By Cecilia Calderón – February 6, 2018
Have you ever heard feedback like this? “Everyone loves your work, and appreciates your contributions, but they see a dark side. They perceive you as disruptive and confrontational. Bottom line: people are growing weary of it, and it’s harming your leadership brand.”
This is not a hypothetical case. It’s real feedback a client of mine received about his leadership.
As a marketing executive in a financial organization, Jack delivered strong results. Leadership considered him a high potential. Like many high performers, he was assigned a coach to help him improve his leadership skills and prepare him for the next level of leadership. I was his coach.
Jack was going places. His achievements and contributions spoke for themselves. He knew he did not shy away from conflict and was not afraid of a good fight. Jack was unaware of the effect his aggressive behaviors had on others.
I helped him see that his combative nature negatively impacted others and adversely impacted his leadership brand. His behavior did not serve him well, and in fact, his combative behavior became his leadership derailer.
Now, for the first time, Jack realized that he needed to address the issue.
Pinpointing the behaviors
Despite his having a brilliant analytical mind, being deeply committed, and focusing on results, any number of triggers would quickly move him to become argumentative, and compelled to win the point. He felt an immediate need to lash out at the “offender.” Coworkers described him as disruptive during meetings, often hijacking them. They mentioned that Jack would “go from 0 to 60 in 2 seconds.” It was clear that emotions were getting the best of him.
Helping Jack identify and analyze his behavioral reactions only got him so far. To make a fundamental change, we needed to dig deeper and uncover the root cause of his combative behaviors. We had to explore his emotional world. We needed to identify and analyze the depths of his actions, understand the impact of his behaviors, and learn why he reacted as he did.
Why Emotions Matter
Humans are emotional beings, but because we are not used to paying attention to our emotions, we do not see them. We often disregard, deny, rationalize or intellectualize emotions. When we do this, we blame others, and do not take personal accountability for what we do and say.
Generally, we identify emotions as either positive or negative. Most of us want to avoid negative emotions, but what if we understood them better? Emotions are messengers. What if we understood their message? Would that change the way we lead, love, parent, and behave?
Emotions as messengers
Our emotional world is extensive, and emotional competence has many different layers of complexity. Yet understanding these two distinctions can help us change the frequency and intensity of our ineffective behaviors:
- First, emotions are energy in motion. Emotions are predispositions to action.
- Second, emotions give us information. They convey what’s going on and the story we tell ourselves about the situation at hand.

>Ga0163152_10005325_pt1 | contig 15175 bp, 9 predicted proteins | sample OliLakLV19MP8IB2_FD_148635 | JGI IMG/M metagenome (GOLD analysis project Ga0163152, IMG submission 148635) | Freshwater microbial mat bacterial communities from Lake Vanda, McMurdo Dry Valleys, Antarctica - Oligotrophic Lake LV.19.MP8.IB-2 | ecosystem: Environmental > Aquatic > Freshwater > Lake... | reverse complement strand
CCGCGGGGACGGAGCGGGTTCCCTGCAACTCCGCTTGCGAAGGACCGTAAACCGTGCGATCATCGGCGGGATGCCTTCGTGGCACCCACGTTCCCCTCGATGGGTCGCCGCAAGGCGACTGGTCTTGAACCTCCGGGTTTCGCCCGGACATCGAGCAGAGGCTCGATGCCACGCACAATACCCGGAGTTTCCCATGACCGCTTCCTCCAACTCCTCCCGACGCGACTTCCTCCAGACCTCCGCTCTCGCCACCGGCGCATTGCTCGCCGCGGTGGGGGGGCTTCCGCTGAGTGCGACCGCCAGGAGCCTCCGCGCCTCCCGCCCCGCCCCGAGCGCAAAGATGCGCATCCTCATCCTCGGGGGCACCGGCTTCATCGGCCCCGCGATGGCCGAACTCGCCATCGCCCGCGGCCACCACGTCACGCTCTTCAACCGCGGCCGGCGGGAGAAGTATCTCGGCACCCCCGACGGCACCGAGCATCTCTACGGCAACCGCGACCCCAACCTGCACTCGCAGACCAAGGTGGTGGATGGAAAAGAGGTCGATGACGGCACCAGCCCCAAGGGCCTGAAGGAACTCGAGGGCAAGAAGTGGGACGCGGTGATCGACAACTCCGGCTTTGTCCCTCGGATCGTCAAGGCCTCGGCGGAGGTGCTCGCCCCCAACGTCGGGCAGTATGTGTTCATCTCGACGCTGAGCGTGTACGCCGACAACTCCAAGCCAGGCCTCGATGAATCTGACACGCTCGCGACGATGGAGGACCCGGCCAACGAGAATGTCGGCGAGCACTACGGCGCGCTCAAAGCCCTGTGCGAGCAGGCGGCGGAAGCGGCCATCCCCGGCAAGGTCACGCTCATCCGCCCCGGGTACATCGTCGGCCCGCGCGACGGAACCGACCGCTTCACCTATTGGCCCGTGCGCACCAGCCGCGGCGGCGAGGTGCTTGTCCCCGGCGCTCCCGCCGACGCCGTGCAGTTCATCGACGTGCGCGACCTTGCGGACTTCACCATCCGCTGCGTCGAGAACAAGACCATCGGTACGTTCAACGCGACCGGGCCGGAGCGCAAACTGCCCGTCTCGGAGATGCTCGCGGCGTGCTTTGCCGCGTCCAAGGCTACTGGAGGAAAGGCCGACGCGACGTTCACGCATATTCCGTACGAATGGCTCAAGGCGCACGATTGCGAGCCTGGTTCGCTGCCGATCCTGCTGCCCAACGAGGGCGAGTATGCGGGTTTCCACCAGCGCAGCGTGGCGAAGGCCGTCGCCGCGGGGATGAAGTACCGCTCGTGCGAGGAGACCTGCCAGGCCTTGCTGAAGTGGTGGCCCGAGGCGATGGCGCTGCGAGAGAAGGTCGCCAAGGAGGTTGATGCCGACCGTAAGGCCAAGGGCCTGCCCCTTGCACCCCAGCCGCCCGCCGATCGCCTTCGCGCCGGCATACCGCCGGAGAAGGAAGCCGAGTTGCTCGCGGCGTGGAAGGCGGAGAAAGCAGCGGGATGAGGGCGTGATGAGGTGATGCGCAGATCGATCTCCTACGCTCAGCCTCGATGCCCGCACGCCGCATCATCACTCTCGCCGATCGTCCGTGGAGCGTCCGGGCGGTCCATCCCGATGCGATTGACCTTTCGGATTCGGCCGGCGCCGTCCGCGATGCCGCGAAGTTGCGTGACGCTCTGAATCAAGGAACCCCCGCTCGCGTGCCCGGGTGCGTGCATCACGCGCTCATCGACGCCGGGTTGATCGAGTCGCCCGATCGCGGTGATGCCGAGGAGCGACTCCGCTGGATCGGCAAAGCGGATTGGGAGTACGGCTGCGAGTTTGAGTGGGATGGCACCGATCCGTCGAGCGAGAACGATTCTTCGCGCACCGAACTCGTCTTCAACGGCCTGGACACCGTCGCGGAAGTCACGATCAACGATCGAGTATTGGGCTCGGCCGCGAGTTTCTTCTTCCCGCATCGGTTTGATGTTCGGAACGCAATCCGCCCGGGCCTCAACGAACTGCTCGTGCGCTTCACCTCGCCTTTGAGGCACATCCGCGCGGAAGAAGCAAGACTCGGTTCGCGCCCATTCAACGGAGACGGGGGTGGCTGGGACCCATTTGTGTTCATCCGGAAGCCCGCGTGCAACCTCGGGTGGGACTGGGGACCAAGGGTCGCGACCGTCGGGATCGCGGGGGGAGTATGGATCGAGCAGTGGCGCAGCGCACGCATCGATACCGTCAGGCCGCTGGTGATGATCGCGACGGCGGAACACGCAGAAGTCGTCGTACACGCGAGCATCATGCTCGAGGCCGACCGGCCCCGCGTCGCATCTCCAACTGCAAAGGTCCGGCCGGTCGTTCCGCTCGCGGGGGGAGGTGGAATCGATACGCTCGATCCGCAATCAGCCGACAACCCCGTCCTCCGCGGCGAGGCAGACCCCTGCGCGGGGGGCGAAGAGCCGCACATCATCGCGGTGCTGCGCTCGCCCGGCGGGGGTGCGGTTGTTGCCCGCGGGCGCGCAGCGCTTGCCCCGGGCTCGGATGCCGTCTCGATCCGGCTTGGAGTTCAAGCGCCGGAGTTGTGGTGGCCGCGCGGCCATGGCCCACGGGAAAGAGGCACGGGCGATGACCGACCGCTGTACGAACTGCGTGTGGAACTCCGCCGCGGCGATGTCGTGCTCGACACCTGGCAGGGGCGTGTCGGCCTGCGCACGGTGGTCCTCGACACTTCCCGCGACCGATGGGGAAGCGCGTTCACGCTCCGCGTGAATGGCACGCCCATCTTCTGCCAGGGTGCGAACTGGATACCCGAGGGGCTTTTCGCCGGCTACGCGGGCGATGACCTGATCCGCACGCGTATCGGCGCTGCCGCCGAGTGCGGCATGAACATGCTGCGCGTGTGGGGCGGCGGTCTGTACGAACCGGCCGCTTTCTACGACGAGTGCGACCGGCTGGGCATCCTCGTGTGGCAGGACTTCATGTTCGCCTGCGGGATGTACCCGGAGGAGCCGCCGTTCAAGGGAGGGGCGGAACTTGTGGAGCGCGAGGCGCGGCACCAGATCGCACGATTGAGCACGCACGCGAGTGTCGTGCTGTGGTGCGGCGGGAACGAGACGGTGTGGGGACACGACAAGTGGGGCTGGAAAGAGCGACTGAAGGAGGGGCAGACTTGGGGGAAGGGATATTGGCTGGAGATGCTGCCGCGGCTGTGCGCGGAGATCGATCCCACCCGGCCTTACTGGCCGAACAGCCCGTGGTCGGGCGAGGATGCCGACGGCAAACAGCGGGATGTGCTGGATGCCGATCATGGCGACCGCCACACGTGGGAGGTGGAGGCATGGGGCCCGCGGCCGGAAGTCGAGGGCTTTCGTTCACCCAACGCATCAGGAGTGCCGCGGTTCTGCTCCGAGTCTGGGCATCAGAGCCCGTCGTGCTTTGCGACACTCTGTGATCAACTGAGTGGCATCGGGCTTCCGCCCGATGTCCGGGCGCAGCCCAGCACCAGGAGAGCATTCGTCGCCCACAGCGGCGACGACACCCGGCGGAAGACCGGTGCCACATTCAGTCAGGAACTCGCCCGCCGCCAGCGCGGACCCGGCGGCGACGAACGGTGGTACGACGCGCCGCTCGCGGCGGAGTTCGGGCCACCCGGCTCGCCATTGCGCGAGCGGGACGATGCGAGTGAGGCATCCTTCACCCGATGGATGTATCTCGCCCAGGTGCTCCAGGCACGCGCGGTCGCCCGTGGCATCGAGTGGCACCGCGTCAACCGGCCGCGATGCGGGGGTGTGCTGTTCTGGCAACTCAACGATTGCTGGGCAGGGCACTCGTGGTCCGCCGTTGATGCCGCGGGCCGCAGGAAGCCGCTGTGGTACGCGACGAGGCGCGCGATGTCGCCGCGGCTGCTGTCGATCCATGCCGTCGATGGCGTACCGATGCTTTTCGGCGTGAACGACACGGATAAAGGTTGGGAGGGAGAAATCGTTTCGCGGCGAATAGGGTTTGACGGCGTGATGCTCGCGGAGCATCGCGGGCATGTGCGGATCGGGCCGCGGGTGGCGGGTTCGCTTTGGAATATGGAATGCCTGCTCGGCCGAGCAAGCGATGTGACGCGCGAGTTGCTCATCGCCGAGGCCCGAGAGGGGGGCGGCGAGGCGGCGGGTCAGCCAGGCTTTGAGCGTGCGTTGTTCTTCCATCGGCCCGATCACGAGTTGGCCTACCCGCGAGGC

For example, sadness predisposes us to withdraw. Our energy is diminished. The message of sadness is that we have lost something that we value. Fear predisposes us to avoid, to run. The message of fear is that something in the future can harm us.
Anger’s message is a trigger of our survival instincts. Anger prompts us to aggressively define and defend boundaries. Anger’s message is a warning to protect ourselves.
Happiness predisposes us to share with others, to enjoy the moment, and to celebrate. Its message is to know what is good in life.
When we understand these two distinctions, we can address the underlying message and choose appropriate action.
So What Did This Mean for Jack?
The issue for Jack was not anger per se, but the perception of injustice. Jack suffered from a history of perceived injustices. Helping him to recognize this pattern, he was able to reframe and re-interprete the stories he told himself about injustice. Once he understood that the perception of injustice triggered his anger and disruptive behaviors, we could move forward and Jack could change. As a result, he was able to address situations of perceived injustice in a positive and constructive way. He began harnessing the power of conversation to promote the team’s interests as well as his own. This approach significantly reduced and, in many cases, eliminated, his reactive and disruptive behavior.
Reacting vs. Responding
Reacting: When facing difficult situations, we usually follow this simple sequence and react: This two-step process can lead to unwanted consequences.
Responding: Once we understand that we can take the time to Pause, this enables us to respond thoughtfully instead of merely reacting. Pausing helps us to:
- Register the emotion
- Connect to its message
- Choose a more appropriate response
- Reinterpret the story you’re telling yourself about the situation
- Engage in a constructive conversation
For Jack, understanding what was happening beneath his emotional outbursts enabled him to incorporate the “pause button”. He was able to interrupt his reactive behaviors, slow down, and make different behavioral choices.
When Jack took these steps on a regular basis, he addressed conflict more constructively, had more effective conversations, which contributed significantly to a positive working environment. With these changes, he reopened his opportunities for professional growth.
Remember, emotions appear for a reason. Listen to what they have to say. Emotional competence is a tool you can use to build your emotional intelligence, helping you improve your leadership effectiveness.